Since the diversion dam was removed from Fossil Creek in 2005, the 17-mile river that travels the border of the Coconino and Tonto national forests has become an idyll for indigenous wildlife species and visitors who swim, hike and fish. Its travertine pools and waterfalls frequently grace calendars and the pages of Arizona Highways. The river has also become a laboratory for researchers like the Center for Ecosystem Science and Society’s Jane Marks, who uses Fossil Creek to study how carbon enters freshwater food webs and what that means for these ecosystems and the global carbon cycle.
The starting place for Marks’ investigations is the seemingly ordinary act of a leaf falling in a stream. In a recent paper published in Annual Reviews of Ecology, Evolution, and Systematics, she traced the pathways that elements in leaves, such as carbon and nitrogen, take when they drop from trees into a river and how those pathways help determine the health of the river ecosystem. Much work on the decomposition of dead leaves focuses on the rate of decay: how fast do nutrients go away? But Marks is curious about where elements go after they’ve left the decomposing leaf.
To answer this question, Marks and her lab conducted leaf litter experiments and stream monitoring at Fossil Creek and other nearby streams to better understand how nutrients travel from decomposing leaves to microbes and macroinvertebrates like caddisflies, mayflies and midges. Just as it’s important to figure out the fate of our own trash after we throw it away, so too is learning what factors determine where elements go next in the aquatic food web—and how warming and biodiversity influence these fates. The information Marks’ team is gathering can inform carbon cycle models and decisions about river restoration and management.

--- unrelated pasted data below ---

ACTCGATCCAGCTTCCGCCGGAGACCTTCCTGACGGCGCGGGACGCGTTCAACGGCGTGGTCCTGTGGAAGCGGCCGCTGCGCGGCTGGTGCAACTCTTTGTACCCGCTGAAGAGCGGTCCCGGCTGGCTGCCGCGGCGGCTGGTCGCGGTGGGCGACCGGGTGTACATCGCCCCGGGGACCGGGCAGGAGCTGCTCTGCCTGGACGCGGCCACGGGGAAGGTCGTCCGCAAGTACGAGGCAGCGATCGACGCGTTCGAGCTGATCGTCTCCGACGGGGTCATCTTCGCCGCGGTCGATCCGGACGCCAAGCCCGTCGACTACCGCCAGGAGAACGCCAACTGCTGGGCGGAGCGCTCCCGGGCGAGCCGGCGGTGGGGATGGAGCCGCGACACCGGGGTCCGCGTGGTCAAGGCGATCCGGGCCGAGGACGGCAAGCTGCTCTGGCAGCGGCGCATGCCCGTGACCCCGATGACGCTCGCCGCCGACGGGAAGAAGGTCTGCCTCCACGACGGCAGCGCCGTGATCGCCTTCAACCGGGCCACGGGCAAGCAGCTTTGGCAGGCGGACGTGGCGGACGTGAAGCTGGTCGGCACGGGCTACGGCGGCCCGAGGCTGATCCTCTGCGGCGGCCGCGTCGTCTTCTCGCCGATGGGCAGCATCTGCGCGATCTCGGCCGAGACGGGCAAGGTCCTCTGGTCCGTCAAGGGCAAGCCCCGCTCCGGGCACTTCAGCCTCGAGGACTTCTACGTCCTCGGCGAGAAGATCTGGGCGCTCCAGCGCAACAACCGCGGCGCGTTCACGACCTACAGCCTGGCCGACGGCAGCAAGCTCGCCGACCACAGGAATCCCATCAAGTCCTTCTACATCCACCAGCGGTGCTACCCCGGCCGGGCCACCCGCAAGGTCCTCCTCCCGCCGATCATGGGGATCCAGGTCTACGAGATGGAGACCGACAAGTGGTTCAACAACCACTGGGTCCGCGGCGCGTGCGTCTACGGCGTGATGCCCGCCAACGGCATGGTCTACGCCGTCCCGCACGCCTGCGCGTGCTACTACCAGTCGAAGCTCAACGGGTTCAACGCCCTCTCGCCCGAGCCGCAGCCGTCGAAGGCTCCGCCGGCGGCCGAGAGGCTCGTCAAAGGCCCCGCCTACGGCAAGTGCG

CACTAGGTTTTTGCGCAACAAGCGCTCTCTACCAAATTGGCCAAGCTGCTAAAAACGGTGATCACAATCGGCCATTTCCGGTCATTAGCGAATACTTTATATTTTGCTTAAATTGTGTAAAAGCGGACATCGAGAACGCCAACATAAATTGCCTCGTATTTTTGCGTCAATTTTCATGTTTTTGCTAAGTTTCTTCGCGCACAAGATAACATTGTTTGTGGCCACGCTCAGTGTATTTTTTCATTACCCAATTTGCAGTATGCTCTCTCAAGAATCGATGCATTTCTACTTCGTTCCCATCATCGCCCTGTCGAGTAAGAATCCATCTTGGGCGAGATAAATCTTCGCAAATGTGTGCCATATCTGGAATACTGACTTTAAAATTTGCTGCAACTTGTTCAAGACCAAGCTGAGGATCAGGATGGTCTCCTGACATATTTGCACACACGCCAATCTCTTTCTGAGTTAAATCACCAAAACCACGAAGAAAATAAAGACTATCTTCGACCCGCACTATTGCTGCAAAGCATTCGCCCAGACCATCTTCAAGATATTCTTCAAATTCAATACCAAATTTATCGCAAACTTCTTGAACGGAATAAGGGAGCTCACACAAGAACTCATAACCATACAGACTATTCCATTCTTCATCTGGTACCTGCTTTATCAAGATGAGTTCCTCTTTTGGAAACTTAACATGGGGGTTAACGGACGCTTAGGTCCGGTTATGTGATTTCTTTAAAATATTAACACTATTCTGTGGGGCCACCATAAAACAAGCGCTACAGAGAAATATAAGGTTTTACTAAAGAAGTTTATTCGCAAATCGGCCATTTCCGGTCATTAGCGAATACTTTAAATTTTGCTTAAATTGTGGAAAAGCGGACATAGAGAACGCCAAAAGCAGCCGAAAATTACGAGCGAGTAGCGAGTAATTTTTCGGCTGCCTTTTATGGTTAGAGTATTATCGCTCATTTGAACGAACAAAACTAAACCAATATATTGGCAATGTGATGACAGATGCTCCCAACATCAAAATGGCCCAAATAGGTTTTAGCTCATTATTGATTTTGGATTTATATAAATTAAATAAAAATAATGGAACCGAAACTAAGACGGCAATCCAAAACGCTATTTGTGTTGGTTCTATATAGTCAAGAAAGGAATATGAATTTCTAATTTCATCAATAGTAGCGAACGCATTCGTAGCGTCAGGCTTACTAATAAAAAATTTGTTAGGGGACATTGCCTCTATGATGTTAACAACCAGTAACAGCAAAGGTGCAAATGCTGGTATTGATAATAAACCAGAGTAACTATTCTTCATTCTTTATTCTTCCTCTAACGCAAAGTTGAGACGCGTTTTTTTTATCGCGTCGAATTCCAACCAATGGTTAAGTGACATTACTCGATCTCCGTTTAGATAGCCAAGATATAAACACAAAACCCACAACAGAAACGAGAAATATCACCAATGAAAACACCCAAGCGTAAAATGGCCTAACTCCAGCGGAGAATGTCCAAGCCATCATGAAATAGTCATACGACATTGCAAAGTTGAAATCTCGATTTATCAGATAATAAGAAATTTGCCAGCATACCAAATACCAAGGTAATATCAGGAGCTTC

Now Fossil Creek is about to enter a new phase. Designated a Wild and Scenic River by Congress in 2009, the river is now managed and protected by the U.S. Forest Service, which has worked with conversation groups, managers, citizens and researchers like Marks to develop a Comprehensive River Management Plan. This plan will guide management decisions to protect and enhance the river’s biological, geological, cultural and recreational values. And because of its importance to the Western Apache and Yavapai people, the river also is in the process of being nominated to the National Register of Historic Places as a Traditional Cultural Property (TCP).
The Forest Service is working with the U.S. Fish and Wildlife Service to draft the environmental impact statement for the plan, said Marcos Roybal, Fossil Creek project coordinator. The Forest Service plans to release a draft in June and then meet with stakeholders who weighed in on the plan’s development. Roybal said his team hopes to release a final management plan by the end of 2020.
Marks said the process has been an important one with which to be involved.
Kate Petersen | Center for Ecosystem Science and Society